All this, however, is minor criticism; for the concluding part of the study is really foreign to the scheme of the book and is quite evidently an unfortunate attempt to reclothe an old and discredited thesis.
The really valuable part of the book is the description of African customs and the comparison with American slavery. Here Mr. Tillinghast's work is painstaking and interesting, but it is no unkindness to say that he has not had conspicuous success in working out the study. The correct study of savages and barbarous people to-day calls for such an unusual mental equipment that most men hesitate to attempt it. In the first place, the student must come to his work with a knowledge of race development and primitive social conditions the world over, for purposes of intelligent comparisons; again, since most races have passed out of their social childhood, such a knowledge is difficult to gain and calls for broadest historic study to aid in interpreting the reports from the past; and finally, the comparing reports of present and past conditions—for instance, those of a Tacitus or a Du Chaillu—calls for great judgment, keenness of insight and freedom from preconceptions. One is not then altogether unprepared to find in his first essay of a graduate student, an almost total lack of this necessary equipment. It strikes the reader from the first that Mr. Tillinghast has no broad knowledge of the phenomena of savage life, and his judgments of savage conditions in Africa have continually in mind a comparison with the present situation of civilized nations rather than with the condition of other savages. Why else are we told Africans are "controlled by present impulses" and make "no provision for the future"? Is this peculiar to African savages? Or again, he says: "Clearly the sexual purity among the Guinea natives does not rest upon any regard of chastity as such, but merely upon property ownership" (of wives)—a thing perfectly obvious in any race of the same grade. And finally we are brought to this contrast: "Such was life along the Guinea coast when Shakespeare was producing his dramas." Pray what was life in German forests when Oedipus Tyrannus was being written?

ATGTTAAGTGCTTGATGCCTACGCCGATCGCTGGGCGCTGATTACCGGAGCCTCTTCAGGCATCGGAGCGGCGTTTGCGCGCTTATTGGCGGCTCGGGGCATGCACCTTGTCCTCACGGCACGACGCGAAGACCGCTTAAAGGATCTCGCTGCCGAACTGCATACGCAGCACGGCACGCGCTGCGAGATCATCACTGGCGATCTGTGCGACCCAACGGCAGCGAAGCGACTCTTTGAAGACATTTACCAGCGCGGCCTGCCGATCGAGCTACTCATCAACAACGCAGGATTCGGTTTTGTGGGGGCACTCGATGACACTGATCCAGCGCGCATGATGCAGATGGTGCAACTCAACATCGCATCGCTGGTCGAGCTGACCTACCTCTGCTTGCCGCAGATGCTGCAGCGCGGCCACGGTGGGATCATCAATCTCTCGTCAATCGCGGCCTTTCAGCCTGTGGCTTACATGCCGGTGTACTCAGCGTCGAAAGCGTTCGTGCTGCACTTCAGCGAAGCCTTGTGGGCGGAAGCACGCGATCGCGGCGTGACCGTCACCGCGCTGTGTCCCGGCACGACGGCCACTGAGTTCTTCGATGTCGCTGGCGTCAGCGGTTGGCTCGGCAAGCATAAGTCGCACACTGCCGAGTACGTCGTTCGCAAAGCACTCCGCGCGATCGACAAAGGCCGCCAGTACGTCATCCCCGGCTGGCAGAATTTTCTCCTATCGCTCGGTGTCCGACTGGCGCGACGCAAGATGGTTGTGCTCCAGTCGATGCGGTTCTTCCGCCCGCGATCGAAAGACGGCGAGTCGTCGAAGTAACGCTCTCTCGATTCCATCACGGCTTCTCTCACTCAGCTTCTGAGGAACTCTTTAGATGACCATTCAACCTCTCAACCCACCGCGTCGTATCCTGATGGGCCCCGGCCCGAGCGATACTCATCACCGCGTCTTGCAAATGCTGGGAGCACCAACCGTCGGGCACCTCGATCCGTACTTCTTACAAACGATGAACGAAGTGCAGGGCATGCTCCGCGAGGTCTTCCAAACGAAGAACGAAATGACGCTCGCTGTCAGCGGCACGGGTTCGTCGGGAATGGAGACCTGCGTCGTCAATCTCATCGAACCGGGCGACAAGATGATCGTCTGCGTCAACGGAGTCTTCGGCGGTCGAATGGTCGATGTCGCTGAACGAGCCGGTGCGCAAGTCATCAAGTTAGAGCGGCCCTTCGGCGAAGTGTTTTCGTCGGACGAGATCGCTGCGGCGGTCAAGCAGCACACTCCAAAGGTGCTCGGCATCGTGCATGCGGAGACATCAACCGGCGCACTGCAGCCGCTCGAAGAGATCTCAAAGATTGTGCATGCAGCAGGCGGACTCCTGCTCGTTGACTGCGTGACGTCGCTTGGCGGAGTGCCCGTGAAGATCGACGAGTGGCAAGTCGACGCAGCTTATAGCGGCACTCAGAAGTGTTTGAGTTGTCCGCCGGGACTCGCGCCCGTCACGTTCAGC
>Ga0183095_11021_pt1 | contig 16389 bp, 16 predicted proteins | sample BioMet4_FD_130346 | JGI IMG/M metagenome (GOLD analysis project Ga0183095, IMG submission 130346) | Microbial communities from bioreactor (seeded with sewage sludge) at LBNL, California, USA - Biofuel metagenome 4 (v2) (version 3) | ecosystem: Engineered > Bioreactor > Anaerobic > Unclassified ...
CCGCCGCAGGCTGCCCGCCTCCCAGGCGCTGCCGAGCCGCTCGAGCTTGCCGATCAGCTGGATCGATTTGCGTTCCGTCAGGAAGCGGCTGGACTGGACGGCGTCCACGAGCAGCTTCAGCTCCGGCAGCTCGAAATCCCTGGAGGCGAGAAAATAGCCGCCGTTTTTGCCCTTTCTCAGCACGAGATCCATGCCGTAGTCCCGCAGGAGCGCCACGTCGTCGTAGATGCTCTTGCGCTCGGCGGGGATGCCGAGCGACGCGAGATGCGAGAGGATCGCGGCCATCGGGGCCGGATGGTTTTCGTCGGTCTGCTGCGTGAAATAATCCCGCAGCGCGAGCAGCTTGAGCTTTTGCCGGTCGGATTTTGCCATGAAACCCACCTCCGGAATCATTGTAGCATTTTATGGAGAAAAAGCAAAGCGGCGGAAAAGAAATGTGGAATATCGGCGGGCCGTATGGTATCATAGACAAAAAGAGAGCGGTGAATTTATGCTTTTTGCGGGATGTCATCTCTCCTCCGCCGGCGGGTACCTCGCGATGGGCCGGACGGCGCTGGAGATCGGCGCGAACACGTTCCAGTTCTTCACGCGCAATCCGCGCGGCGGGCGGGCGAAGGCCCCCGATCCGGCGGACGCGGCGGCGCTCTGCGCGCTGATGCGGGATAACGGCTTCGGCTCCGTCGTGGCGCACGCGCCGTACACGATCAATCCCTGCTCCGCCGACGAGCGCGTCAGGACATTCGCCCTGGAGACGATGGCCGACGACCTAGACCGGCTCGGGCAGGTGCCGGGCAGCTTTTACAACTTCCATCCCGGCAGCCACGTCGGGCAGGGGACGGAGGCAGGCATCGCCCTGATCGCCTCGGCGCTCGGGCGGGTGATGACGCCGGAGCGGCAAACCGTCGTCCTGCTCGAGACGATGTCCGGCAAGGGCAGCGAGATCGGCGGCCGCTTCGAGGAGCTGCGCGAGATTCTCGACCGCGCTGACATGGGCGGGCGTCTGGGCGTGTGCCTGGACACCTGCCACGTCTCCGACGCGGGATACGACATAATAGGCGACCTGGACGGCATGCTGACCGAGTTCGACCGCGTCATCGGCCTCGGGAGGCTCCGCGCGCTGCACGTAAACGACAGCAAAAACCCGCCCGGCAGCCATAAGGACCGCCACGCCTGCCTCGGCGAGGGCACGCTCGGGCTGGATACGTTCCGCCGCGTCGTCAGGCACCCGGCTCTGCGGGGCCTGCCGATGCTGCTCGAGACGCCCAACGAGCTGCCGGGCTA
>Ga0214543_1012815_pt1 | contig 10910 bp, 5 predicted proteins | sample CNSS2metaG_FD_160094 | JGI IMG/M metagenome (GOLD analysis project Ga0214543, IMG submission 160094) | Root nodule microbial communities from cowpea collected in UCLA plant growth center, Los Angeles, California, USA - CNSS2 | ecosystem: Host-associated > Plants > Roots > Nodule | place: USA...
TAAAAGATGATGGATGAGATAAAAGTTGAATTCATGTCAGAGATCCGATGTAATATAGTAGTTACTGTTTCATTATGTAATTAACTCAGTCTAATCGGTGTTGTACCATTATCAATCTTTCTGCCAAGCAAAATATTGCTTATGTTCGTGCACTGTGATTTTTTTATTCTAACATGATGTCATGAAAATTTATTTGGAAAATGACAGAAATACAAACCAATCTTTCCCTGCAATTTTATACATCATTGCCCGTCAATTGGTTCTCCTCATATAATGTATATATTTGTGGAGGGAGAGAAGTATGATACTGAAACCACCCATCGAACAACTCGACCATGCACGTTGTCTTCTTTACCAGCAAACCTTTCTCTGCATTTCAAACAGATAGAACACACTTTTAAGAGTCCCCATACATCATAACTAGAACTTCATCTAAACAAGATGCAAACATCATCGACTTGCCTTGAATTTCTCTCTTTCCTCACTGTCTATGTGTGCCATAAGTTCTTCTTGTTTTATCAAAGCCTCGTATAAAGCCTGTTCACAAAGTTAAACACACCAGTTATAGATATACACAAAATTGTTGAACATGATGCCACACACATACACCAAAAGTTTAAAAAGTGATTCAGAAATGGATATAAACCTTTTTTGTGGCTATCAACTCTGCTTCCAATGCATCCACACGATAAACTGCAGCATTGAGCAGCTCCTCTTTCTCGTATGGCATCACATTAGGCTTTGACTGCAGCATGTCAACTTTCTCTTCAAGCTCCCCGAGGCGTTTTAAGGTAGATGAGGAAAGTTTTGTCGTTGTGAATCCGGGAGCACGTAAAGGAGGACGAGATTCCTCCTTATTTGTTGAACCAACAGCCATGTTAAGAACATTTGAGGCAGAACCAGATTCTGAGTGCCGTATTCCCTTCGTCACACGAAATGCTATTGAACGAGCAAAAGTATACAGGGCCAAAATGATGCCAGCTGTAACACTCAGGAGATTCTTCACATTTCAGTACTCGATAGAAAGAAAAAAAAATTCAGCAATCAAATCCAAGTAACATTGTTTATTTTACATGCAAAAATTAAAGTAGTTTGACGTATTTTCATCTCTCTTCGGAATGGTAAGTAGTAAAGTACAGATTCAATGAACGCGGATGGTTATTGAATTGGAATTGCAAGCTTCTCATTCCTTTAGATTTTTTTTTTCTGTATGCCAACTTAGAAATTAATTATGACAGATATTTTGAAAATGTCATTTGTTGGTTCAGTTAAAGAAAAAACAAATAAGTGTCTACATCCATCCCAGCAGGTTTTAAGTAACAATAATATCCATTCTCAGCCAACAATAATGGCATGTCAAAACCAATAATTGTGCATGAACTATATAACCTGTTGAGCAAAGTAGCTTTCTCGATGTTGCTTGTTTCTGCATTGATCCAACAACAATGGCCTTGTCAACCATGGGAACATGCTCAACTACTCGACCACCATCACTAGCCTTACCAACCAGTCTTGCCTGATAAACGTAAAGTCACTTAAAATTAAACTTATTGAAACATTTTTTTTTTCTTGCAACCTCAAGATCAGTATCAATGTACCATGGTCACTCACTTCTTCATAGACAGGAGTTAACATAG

The works of Tacitus are available in various languages at the Internet Archive: search results page.

Paul Belloni Du Chaillu published numerous works on travels through Africa. For a list see the Internet Archive: search results page.
It would be quite admissible for a student to do a piece of research in some narrow sociological or historic line without the larger study and equipment referred to. But in such case he must particularly beware of coming to universal conclusions on so narrow a base of induction. A failure in this respect brings merited criticism upon seminary methods of research work. This Mr. Tillinghast at times seems to recognize, and he warns his readers in some passages against the pitfalls of judging native customs in the light of modern ideas, and like mistakes. Despite this, however, he does not himself by any means escape, and the difficulty seems to lie in the fact that he has a thesis to prove, and that ever and again this thesis seems to him of more importance than his larger scientific aim, and tempts him beyond his legitimate limits. Consequently, in the second part of his work, we have an excellent picture of the better side of slavery—but it is far too excellent to be wholly true.
The book, then, represents a modern view of the Negro and slavery as seen by the son of a slaveholder, and by one who, perhaps naturally, feels that there was much of good in slavery and much of bad in the Negro;—as such the work deserves reading. Its claims as a scientific study are less pressing, but nevertheless of some weight.
W. E. Burghardt Du Bois.     
Atlanta University.
[End of the original text.]